WASHINGTON — They're among the last holdovers from the golden age of American train travel, but the changing relationship between the federal government and the states could mean the end of the line for some of Amtrak's long-distance routes.
States have shown they're willing to pay for popular Amtrak corridors within their borders, but it's less than certain that they could assume responsibility for more than a dozen cross-country trains that date to the creation of Amtrak by Congress in 1970.
Passenger trains have been stopping in Hutchinson, Kan., since the early 1870s. But the agricultural center of 42,000 is in danger of losing the one that still stops there every day.
"The bottom line is when you have something, and you've had it for so long and it's served so many people, you hate to lose it," said Hutchinson City Manager John Deardoff.
To critics, Amtrak's long-distance trains don't reflect the way Americans travel today. They carry the fewest passengers and lose the most money — money that could be spent elsewhere, such as Amtrak's heavily traveled Northeast Corridor.
In a May hearing, Rep. Jeff Denham, a California Republican and chairman of the railroads subcommittee in the House of Representatives, noted that Amtrak's long-distance routes lost a combined $600 million in 2012.
"We simply cannot afford to continue these levels of subsidized losses year after year," Denham said.
To supporters, the trains provide a lifeline to rural communities far from major airports and interstate highways. They help travelers bypass airport security and traffic jams. They're more accessible to the elderly and disabled.
"People appreciate the range of travel alternatives an integrated national system can offer," Amtrak president and CEO Joseph Boardman said in testimony at the May hearing.
One of those trains is the Southwest Chief, which clicks off 2,265 miles between Chicago and Los Angeles. With the exception of Kansas City, Mo., Topeka, Kan., and Albuquerque, N.M., the backdrop is mostly prairie, mountains and desert. But the train also serves dozens of small towns, including several in western Kansas.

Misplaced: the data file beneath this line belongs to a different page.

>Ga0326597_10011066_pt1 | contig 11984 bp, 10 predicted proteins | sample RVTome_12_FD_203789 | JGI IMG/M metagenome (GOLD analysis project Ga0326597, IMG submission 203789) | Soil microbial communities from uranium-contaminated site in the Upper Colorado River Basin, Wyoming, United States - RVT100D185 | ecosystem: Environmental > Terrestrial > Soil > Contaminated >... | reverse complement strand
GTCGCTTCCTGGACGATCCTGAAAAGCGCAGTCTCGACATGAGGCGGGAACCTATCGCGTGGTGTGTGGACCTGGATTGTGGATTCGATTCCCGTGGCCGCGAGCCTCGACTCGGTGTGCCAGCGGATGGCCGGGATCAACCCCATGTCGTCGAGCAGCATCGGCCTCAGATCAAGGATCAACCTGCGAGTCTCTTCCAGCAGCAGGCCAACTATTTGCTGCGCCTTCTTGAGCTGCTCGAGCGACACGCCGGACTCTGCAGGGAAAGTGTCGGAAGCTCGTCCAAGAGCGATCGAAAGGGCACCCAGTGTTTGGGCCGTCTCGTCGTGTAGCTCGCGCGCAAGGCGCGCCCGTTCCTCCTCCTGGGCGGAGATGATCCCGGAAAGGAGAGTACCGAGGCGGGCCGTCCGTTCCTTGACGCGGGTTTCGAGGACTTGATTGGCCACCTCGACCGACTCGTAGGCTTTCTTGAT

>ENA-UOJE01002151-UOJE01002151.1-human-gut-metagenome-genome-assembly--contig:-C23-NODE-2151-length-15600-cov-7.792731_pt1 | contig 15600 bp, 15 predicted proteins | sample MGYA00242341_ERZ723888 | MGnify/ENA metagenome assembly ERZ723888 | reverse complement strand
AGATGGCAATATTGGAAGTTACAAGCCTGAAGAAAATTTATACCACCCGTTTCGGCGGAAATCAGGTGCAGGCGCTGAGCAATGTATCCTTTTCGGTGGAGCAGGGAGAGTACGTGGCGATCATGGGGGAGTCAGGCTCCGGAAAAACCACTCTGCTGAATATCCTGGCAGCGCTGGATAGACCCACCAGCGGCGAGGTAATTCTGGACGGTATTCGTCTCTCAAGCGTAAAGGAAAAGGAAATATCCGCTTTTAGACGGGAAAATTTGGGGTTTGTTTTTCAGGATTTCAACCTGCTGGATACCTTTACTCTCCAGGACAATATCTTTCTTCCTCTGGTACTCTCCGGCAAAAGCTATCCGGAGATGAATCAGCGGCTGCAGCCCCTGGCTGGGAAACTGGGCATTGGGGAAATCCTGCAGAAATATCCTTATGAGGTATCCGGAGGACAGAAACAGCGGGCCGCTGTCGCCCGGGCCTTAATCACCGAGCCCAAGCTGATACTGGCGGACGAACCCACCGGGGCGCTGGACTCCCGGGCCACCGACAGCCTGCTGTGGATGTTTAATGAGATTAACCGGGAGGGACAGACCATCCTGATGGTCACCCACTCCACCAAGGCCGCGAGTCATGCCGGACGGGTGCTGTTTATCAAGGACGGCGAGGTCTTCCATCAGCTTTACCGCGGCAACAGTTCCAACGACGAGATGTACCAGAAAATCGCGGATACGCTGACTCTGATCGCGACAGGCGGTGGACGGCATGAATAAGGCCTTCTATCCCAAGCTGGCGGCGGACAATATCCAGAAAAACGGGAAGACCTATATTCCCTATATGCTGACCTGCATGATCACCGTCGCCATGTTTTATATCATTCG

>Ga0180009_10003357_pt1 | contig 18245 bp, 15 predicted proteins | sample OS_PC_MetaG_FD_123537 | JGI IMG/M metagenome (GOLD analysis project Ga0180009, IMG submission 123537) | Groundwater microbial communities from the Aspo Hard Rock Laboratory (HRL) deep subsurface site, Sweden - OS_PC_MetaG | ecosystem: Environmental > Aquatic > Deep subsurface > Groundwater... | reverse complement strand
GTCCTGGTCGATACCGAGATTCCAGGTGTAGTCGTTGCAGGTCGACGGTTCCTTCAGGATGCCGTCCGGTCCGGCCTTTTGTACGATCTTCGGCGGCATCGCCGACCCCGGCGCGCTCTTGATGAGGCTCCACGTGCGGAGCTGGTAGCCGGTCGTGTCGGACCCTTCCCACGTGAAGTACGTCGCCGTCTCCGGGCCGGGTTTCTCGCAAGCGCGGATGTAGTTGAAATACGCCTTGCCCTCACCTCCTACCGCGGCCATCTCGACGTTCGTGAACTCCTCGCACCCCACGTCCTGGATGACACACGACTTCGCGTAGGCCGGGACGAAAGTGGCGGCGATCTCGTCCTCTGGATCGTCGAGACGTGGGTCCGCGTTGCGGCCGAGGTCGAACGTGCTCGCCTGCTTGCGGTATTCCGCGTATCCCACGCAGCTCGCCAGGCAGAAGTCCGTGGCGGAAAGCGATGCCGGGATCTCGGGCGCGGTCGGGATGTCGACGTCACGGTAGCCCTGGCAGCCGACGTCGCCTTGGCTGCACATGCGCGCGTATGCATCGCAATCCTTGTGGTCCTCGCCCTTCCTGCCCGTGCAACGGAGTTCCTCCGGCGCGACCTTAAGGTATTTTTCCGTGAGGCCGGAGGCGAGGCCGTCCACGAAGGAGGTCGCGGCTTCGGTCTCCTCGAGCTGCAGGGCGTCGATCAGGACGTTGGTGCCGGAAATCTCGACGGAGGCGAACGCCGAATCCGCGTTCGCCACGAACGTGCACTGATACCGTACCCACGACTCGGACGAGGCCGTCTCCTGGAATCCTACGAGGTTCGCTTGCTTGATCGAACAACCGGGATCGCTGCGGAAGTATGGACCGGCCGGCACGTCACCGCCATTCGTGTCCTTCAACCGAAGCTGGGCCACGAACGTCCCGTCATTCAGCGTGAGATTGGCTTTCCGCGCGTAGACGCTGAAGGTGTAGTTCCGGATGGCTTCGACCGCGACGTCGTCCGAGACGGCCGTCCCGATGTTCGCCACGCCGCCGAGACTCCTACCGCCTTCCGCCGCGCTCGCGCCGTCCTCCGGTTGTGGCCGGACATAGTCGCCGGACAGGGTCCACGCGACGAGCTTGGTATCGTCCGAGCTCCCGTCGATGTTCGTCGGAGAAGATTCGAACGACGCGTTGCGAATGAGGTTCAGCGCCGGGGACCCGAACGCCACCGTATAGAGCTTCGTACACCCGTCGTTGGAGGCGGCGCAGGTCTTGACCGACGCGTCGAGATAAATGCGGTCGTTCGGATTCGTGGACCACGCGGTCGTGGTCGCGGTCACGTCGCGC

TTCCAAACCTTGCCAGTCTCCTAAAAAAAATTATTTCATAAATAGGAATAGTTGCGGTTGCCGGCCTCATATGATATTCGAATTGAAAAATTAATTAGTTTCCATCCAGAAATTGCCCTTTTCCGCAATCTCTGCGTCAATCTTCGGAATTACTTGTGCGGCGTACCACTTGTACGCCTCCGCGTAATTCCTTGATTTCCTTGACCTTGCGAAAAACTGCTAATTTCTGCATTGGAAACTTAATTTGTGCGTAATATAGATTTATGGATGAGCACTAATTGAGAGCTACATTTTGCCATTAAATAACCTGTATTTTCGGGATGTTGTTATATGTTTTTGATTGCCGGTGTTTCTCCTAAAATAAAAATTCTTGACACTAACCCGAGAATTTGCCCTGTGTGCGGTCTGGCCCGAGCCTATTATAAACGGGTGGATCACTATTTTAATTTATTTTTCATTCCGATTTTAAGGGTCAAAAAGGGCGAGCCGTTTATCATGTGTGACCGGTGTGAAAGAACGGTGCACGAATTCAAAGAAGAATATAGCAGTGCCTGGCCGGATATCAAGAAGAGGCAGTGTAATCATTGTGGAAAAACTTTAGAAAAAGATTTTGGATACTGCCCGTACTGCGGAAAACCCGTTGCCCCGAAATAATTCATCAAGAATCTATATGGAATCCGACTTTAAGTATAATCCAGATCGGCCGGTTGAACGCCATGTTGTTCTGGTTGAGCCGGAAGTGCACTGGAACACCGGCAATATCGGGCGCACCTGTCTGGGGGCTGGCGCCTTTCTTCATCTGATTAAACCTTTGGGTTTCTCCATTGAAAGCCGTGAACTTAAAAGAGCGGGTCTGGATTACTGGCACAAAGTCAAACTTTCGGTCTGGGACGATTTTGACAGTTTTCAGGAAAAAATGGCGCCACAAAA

"If you look at these small communities," Boardman said in an October conference call with reporters, "they depend on Amtrak being accessible."
The Southwest Chief calls in Hutchinson in the middle of the night, and the station ranks pretty far down the list in annual boardings. The city has highways and an airport. Still, Deardoff, the city manager, said, it's a valued link.
But neither federal nor state funding may be available to sustain long-distance service.
The train travels a historic route across western Kansas that needs millions of dollars in repairs. BNSF Railway, one of North America's largest freight rail companies, owns the line but uses it sparingly. If Kansas, Colorado and New Mexico can't come up with roughly $100 million in the next few years, the train will have to find another track.
"Our difficulty is in getting the three states to come to the table," Deardoff said. "That's not been promising."
Amtrak carried more than 31 million passengers in the most recent fiscal year — a record, but still nowhere near 600 million domestic airline passengers.
Three times as many passengers boarded short-distance trains as did they did longer routes. But the longer routes actually cost more to operate.
Amtrak has received more than $40 billion in more than 40 years. Republicans in the House of Representatives have repeatedly tried to end its federal subsidies, which would basically pull the plug on the long-distance trains. They've gained some odd company in the Brookings Institution, a center-left Washington policy group, which called for states to subsidize their long-distance trains if they considered them essential.
In mid-October, Indiana became the last of 18 states to agree to pick up most of the cost to operate trains on routes of 750 miles or fewer, as required by a law Congress passed in 2008. The states consider those routes essential transportation service, from heavily Democratic California to Republican-dominated North Carolina.
But states are increasingly taking on infrastructure costs they once counted on Washington to cover, whether it's funding for highway construction or port improvements. They might not have much more room in their budgets.
And as some states and cities have discovered, once you lose a train, it's even more expensive to get it back.